The Art Deco style celebrates the Machine Age through explicit use man made materials (particularly glass and stainless steel), symmetry, repetition, modified by Asian influences such as the use of silks and Middle Eastern designs. It was strongly adopted in the United States during the Great Depression for its practicality and simplicity, while still portraying a reminder of better times and the 'American Dream'.

Hope that clears it up.
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Old November 9th, 2006, 02:36 AM   #5
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^Yes, thank you.

It seems to me though, since ART DECO encompasses so many different things, that two buildings could both be considered "ART DECO" yet have hardly nothing visually in common with each other..

Do you reckon this to be true?
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Old November 9th, 2006, 02:49 PM   #6
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I reckon they can, for example, this is art deco:

And this

Yet this is as well

and so is this


I don't think the bottom 2 have a lot in commen with the upper two.
Personally, I prefer the lower 2 though.

You should really check this topic on ssp, though a number of buildings aren't really art deco.
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Old November 10th, 2006, 02:30 AM   #7
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^thanks.
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Old November 12th, 2006, 01:44 AM   #8
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montevideo art deco
Quote:
Originally Posted by PARLANCHIN View Post
The romance of Montevideo with art déco began early, in half of the twenties, when the new style just began to project from Paris to the world. It germinated very well between us, better than the pure vanguards, that gave some significant works nothing else and. It multiplied his presence in the buildings of apartments of the Center, was by almost two decades the characteristic touch of distinction in the residences with modern pretension, delineated the profile of the police sentry boxes and the gasoline stations, decorated breweries and coffees, dance halls and cinemas. Art deco this present in all the corners of Montevideo and this considered one of the cities where greater influence ejercio that style.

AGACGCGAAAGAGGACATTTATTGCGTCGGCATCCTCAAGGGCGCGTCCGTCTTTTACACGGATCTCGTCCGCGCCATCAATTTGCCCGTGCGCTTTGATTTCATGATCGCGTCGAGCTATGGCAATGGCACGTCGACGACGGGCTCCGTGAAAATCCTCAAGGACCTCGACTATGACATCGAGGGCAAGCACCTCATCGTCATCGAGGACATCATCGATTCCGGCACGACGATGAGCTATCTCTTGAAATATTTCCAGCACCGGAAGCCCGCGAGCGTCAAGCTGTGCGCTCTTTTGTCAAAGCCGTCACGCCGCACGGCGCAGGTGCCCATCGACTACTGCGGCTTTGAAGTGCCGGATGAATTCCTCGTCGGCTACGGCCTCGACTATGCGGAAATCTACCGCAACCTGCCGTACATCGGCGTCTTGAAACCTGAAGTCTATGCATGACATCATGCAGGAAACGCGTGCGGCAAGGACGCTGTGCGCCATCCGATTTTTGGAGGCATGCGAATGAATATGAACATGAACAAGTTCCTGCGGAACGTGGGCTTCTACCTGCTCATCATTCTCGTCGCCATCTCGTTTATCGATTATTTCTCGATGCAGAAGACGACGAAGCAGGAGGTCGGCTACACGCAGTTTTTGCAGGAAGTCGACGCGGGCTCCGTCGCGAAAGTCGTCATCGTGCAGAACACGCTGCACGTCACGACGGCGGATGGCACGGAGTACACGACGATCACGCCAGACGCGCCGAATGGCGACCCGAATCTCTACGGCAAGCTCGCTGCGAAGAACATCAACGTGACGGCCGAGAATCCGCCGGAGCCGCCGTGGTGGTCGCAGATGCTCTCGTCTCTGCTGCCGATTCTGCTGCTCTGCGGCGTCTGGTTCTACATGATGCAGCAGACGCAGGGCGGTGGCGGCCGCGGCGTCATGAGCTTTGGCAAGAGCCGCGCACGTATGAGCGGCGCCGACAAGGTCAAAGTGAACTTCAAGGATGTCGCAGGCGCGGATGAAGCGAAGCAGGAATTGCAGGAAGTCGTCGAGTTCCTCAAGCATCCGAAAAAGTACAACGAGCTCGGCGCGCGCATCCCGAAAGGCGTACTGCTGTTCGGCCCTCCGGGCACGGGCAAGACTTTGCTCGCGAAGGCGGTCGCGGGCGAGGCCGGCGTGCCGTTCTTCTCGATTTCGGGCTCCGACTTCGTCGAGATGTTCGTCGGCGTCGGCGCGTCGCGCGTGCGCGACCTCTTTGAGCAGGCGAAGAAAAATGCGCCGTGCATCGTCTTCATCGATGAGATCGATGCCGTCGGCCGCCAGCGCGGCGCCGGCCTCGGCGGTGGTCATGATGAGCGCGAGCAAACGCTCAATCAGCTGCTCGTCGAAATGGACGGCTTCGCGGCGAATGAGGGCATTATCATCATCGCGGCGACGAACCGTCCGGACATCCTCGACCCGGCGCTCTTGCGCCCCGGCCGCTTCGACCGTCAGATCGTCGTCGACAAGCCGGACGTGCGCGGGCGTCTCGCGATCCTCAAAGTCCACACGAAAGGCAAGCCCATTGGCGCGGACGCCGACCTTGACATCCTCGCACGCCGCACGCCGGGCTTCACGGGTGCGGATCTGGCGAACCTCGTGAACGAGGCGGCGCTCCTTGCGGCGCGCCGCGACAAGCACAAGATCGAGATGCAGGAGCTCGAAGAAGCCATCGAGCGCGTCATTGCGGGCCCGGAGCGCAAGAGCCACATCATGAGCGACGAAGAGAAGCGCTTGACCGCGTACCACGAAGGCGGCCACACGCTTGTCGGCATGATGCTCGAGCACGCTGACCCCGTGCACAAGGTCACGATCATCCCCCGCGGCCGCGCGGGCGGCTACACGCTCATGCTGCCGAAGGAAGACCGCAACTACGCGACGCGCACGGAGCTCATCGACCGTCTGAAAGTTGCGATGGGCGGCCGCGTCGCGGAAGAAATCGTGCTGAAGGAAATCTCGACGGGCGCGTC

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Old November 13th, 2006, 06:22 AM   #9
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All art deco buildings were either built with bricks, like the Chrysler Bldgs, or with concrete, like the ESB, but they usually had a styled roof.
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Old November 13th, 2006, 02:51 PM   #10
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Quote:
Originally Posted by TalB View Post
All art deco buildings were either built with bricks, like the Chrysler Bldgs, or with concrete, like the ESB, but they usually had a styled roof.
It wasn't limited to bricks and concrete, there are a number of examples of totally glass clad art deco buildings:

Manchester Daily Express building (1939)


London Daily Express building

Interior...
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Old November 13th, 2006, 04:48 PM   #11
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Amazing buildings!!!
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Old November 15th, 2006, 02:00 AM   #12
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Good point about the roofs, TalB, but the ESB's facade is actually brick faced with Indiana Limestone...

CrownSteler, your first 2 buildings are more streamline moderne, which tends to have a lot less ornament than "pure" Deco.

This also makes definitions a bit more complicated, because Moderne survived into the 50's or later, and served as a "launch pad" for a lot of science fiction architecture and set design, from Flash Gordon to the Jetsons...